Poetry: To Define or Not To Define

By Mackie Benson, Class of 2017

Throughout time, people discover different stories: tales of sorrow, adventure, love, and religion.  They label the majority of these poetry.  So what exactly is poetry?  Webster’s Dictionary defines poetry as “writing that formulates a concentrated imaginative awareness of experience in language chosen and arranged to create a specific emotional response through meaning, sound, and rhythm.”  This definition seems to cover the meaning of this art, yet is there not so much more to it?  For example, Homer’s Iliad is one of the most famous poems of all time.  It has the elements of war, honor, mythology, and betrayal woven together into the tapestry of the Trojan War.  The tale has remained with humanity for years.

As much as this epic is beloved, the rest of  poetry cannot be confined by a definition formed with one poem.  With all of these differences among the poetic arts, there seems to be no way to cleanly define poetry.  Poetry is more complex than a few words used to constrict a style.  Good poems grasp emotions and bend them to the author’s will.  Some people find peace by telling stories from their own imagination.  Some of these people find a way to keep their art around for decades like Robert Frost, Homer, and King David.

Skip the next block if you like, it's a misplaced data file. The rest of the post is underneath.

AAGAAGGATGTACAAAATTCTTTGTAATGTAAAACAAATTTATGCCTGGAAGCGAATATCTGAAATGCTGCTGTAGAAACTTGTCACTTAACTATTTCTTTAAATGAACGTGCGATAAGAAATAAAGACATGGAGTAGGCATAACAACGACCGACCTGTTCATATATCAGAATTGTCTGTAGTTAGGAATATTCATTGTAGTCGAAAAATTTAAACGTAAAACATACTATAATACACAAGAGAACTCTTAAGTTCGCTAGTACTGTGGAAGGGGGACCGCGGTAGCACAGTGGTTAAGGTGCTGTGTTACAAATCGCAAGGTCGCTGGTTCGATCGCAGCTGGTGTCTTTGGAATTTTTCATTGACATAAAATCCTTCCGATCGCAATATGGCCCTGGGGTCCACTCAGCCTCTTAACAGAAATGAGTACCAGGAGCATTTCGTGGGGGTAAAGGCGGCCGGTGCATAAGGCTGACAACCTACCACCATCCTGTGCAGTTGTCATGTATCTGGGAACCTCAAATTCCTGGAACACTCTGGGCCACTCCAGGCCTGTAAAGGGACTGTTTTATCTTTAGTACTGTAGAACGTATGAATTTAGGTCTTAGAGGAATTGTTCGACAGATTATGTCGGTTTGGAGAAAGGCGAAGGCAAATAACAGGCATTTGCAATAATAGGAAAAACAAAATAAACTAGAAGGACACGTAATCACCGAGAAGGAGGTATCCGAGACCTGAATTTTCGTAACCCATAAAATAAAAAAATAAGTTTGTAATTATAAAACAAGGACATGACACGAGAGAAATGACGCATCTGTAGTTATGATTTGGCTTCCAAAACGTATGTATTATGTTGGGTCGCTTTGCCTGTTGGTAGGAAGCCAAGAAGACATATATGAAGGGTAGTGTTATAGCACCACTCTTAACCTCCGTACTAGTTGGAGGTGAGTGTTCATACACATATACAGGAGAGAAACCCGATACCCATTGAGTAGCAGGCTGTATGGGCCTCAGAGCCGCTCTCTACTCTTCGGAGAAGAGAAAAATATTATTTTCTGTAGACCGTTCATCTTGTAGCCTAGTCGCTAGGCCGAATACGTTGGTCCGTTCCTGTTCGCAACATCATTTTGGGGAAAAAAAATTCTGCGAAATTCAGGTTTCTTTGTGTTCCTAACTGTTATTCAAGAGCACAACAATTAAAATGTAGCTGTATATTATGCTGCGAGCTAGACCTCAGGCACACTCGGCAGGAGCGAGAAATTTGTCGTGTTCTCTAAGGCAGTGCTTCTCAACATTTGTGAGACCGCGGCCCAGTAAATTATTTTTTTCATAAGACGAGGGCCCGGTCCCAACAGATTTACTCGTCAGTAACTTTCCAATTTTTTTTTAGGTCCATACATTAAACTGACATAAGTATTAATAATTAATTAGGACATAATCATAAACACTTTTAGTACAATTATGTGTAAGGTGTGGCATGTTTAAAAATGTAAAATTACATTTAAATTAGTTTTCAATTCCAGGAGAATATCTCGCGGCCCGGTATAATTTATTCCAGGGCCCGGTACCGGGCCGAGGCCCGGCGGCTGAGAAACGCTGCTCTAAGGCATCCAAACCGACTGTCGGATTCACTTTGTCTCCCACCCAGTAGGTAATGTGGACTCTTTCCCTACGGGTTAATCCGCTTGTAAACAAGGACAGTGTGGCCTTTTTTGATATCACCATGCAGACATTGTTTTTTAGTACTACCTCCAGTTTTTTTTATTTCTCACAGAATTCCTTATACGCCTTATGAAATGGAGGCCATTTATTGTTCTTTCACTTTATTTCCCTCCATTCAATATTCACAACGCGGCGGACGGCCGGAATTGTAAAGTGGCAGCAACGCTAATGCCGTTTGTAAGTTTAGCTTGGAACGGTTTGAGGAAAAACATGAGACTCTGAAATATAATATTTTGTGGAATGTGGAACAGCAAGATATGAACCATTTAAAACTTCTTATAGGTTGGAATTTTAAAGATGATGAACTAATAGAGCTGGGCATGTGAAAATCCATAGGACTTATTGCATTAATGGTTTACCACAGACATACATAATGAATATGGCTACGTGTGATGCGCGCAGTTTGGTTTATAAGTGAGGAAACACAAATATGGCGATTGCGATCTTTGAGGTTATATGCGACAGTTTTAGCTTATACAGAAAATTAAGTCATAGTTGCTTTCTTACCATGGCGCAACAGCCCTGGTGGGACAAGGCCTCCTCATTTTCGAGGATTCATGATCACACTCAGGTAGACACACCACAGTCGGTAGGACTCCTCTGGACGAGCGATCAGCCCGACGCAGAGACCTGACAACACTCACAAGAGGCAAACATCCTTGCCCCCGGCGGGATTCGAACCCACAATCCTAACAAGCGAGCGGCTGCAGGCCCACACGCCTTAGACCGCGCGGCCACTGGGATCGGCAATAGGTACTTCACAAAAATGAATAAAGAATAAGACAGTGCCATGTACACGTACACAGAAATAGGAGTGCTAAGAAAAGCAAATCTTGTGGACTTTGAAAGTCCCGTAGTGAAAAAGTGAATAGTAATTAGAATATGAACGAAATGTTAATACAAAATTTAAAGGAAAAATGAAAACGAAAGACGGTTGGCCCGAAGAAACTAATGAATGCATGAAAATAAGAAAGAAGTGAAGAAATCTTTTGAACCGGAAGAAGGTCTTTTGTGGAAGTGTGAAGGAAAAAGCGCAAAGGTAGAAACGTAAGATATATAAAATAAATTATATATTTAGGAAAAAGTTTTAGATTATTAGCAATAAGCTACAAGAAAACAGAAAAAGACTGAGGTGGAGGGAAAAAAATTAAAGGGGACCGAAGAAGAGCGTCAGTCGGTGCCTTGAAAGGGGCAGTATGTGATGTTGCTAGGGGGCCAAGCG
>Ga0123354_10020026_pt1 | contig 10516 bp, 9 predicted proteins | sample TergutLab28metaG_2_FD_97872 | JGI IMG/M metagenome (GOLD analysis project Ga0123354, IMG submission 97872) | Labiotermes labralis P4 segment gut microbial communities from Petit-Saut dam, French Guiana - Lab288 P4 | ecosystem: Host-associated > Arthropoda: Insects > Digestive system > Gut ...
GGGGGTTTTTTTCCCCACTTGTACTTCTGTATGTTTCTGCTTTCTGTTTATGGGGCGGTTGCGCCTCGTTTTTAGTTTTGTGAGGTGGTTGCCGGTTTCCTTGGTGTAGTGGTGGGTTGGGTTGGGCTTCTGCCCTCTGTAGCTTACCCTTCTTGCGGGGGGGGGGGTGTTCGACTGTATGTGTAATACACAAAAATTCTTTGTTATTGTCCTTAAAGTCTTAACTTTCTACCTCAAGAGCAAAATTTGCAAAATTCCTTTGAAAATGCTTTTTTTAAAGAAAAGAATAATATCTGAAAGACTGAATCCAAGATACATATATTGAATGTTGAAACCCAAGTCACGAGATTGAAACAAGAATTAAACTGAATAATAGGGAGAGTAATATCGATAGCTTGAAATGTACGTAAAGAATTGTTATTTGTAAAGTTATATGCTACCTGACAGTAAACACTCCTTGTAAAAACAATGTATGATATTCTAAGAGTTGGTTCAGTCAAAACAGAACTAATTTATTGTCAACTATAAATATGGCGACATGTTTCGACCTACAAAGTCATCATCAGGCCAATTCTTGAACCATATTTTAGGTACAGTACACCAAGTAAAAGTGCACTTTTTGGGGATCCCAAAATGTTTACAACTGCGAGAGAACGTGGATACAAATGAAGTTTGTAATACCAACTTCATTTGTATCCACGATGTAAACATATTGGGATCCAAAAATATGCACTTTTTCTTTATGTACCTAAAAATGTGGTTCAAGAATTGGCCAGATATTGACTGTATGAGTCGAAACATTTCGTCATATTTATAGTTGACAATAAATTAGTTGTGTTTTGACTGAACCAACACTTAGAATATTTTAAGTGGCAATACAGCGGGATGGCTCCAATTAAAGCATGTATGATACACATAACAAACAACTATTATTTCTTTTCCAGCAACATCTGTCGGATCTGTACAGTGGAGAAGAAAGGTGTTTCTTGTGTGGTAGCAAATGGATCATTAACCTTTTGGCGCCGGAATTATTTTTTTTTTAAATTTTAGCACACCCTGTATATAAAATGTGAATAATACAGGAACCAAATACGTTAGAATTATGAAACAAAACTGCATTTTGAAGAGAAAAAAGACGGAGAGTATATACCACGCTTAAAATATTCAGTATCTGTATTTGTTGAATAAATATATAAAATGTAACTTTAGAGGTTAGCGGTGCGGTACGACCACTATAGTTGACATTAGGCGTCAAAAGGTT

Poetry paints a picture through its rhythm and words.  It lights a spark in the imagination, setting our thoughts ablaze with inspiration.  A little girl finds her escape and creates beauty.  The old man tells his stories that have been with him through the years on a small piece of paper with an old ballpoint pen for future generations.  Poems could be loud like thunder or quiet like a whispering wind.  They are for the young and the old, the hated and the loved.

So what exactly is poetry?  In the end such a beautiful art must refuse to be limited by any single definition.


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